Disease in New Mexico

The latest threat from Covid is the Omicrom variant. In the early days no one knew about the arrival of a disease until it was already entrenched in the population. The Native population in North America numbered between 2 and 18 million. Christopher Columbus arrived in 1492 and everything changed rapidly. In New Mexico from 1620 to 1680 the population of the Indian Pueblos was decimated. The demise of the Native population was a byproduct of this nation’s first European settlement in New Mexico. As one of the earliest points of contact in the United States it became ground zero.

Disease & Demise

The Spanish colonists brought livestock and tools to the region. They also introduced Old World diseases to the unsuspecting native population. Prior to the arrival of the Spaniards the Indians did not suffer from smallpox, measles, chickenpox, influenza, or other maladies common in Europe. Virtually 95 percent of the Native American population dwindled in the first 150 years following 1492. In 1780 through 1782 a smallpox epidemic wiped out 50 percent of the Pueblo population of northern New Mexico. The following century outbreaks of cholera gravely afflicted the region due to lack of sufficient sanitation systems.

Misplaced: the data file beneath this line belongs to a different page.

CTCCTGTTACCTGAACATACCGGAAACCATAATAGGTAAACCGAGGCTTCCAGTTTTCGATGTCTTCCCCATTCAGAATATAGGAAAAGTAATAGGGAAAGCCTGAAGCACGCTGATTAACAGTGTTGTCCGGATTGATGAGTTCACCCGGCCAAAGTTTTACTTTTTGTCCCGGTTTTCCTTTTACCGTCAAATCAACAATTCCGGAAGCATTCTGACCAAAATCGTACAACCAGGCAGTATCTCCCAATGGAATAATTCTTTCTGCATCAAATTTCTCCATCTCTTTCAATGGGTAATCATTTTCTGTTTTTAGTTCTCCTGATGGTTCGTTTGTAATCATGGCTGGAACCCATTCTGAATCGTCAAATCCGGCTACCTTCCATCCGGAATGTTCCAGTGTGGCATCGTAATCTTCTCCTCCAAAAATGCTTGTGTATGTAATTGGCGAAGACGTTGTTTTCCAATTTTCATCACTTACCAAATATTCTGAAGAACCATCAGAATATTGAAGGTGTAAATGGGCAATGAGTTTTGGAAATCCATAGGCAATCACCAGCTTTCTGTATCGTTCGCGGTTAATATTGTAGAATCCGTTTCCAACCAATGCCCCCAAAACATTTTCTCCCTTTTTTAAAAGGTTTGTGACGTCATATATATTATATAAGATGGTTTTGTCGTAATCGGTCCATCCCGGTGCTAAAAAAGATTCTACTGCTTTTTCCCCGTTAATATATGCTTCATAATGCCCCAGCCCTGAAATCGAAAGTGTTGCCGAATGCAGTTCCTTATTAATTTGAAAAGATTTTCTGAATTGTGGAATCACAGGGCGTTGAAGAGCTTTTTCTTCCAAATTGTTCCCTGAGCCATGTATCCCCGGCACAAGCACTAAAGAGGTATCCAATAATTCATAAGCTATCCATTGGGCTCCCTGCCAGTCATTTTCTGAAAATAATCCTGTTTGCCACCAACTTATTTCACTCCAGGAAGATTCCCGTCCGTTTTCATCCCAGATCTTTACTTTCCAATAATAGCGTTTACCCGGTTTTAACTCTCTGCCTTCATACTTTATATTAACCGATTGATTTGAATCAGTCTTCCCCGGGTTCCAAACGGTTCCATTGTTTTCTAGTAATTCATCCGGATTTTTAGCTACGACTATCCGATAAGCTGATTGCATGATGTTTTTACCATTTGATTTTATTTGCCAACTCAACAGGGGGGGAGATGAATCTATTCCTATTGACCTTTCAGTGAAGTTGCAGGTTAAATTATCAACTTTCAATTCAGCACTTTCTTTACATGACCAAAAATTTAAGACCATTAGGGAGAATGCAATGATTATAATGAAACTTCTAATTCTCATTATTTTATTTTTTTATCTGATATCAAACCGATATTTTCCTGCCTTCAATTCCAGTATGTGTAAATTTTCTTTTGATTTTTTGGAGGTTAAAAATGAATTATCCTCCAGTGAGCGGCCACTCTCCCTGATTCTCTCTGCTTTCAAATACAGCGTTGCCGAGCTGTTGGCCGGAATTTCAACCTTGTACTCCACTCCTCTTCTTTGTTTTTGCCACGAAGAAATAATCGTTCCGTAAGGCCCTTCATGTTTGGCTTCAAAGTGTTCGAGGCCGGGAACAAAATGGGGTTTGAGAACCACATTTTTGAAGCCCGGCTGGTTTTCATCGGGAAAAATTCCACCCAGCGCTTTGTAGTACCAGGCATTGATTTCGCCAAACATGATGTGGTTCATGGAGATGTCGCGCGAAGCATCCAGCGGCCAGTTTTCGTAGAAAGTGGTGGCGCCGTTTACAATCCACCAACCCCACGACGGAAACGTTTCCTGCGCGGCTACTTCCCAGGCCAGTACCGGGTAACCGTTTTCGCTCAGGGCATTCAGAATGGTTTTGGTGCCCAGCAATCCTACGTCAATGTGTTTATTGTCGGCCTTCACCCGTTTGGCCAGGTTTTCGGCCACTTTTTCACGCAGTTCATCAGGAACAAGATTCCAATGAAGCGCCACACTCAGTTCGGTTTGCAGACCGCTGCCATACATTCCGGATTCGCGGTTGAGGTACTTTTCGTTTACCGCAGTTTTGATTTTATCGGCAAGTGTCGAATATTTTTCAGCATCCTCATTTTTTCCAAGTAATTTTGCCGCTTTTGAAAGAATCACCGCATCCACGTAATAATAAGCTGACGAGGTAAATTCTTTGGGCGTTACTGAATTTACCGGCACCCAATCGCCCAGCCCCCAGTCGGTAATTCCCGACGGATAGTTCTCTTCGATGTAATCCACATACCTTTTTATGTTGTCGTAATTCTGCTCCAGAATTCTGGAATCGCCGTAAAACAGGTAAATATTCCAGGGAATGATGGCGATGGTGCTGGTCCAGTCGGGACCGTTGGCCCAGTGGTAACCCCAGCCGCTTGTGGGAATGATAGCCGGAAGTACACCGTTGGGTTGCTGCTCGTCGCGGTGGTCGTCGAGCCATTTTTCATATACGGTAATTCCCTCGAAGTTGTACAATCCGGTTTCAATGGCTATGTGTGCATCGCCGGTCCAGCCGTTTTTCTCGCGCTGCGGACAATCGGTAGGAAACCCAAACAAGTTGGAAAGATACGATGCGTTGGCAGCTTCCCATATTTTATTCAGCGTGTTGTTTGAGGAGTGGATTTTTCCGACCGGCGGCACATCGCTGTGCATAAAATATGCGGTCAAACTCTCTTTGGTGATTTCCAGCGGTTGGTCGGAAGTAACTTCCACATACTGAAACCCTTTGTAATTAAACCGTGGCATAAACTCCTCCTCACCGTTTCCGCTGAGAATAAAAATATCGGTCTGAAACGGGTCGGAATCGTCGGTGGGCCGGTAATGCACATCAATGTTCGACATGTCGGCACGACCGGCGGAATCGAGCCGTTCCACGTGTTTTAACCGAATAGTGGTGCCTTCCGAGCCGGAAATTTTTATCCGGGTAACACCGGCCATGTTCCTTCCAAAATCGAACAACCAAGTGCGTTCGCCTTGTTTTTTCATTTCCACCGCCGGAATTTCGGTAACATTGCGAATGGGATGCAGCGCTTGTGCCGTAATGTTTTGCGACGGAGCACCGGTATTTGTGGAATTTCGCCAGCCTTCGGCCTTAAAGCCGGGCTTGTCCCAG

Worldwide Influenza 1918

In the early part of the 20th century the 1918 worldwide influenza killed twenty million people. The wrath of this epidemic did not discriminate. From New Mexico’s largest city of Albuquerque, to the villages in the north, people suffered. Schools, public buildings and churches all closed. There were no funerals for the dead. Men with cloths wrapped around their faces came for those who had died. The large number of deaths led to a shortage of coffins. The communities had to resort to mass burials. When winter came the illness had finally run its course with people believing that the snow that had killed the virus.

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